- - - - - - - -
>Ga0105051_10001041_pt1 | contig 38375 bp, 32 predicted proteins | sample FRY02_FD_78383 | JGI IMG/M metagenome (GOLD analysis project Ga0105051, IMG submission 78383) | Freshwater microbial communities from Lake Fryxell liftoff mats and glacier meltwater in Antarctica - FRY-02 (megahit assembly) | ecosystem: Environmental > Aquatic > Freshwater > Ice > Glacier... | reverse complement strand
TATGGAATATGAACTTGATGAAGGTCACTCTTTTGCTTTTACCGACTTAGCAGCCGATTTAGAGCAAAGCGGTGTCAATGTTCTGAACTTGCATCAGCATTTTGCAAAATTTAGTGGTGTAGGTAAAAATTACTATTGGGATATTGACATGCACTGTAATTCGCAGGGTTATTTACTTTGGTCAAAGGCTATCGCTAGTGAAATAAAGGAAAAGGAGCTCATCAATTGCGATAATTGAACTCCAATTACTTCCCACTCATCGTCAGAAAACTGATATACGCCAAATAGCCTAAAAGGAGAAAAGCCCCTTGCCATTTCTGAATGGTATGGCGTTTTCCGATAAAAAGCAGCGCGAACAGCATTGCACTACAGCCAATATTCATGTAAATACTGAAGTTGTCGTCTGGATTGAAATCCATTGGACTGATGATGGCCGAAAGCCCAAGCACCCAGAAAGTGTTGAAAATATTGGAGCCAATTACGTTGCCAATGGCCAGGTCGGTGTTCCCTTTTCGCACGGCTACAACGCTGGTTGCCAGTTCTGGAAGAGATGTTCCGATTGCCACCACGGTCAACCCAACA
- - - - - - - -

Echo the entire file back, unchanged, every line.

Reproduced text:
>Ga0105051_10001041_pt1 | contig 38375 bp, 32 predicted proteins | sample FRY02_FD_78383 | JGI IMG/M metagenome (GOLD analysis project Ga0105051, IMG submission 78383) | Freshwater microbial communities from Lake Fryxell liftoff mats and glacier meltwater in Antarctica - FRY-02 (megahit assembly) | ecosystem: Environmental > Aquatic > Freshwater > Ice > Glacier... | reverse complement strand
TATGGAATATGAACTTGATGAAGGTCACTCTTTTGCTTTTACCGACTTAGCAGCCGATTTAGAGCAAAGCGGTGTCAATGTTCTGAACTTGCATCAGCATTTTGCAAAATTTAGTGGTGTAGGTAAAAATTACTATTGGGATATTGACATGCACTGTAATTCGCAGGGTTATTTACTTTGGTCAAAGGCTATCGCTAGTGAAATAAAGGAAAAGGAGCTCATCAATTGCGATAATTGAACTCCAATTACTTCCCACTCATCGTCAGAAAACTGATATACGCCAAATAGCCTAAAAGGAGAAAAGCCCCTTGCCATTTCTGAATGGTATGGCGTTTTCCGATAAAAAGCAGCGCGAACAGCATTGCACTACAGCCAATATTCATGTAAATACTGAAGTTGTCGTCTGGATTGAAATCCATTGGACTGATGATGGCCGAAAGCCCAAGCACCCAGAAAGTGTTGAAAATATTGGAGCCAATTACGTTGCCAATGGCCAGGTCGGTGTTCCCTTTTCGCACGGCTACAACGCTGGTTGCCAGTTCTGGAAGAGATGTTCCGATTGCCACCACGGTCAACCCAACA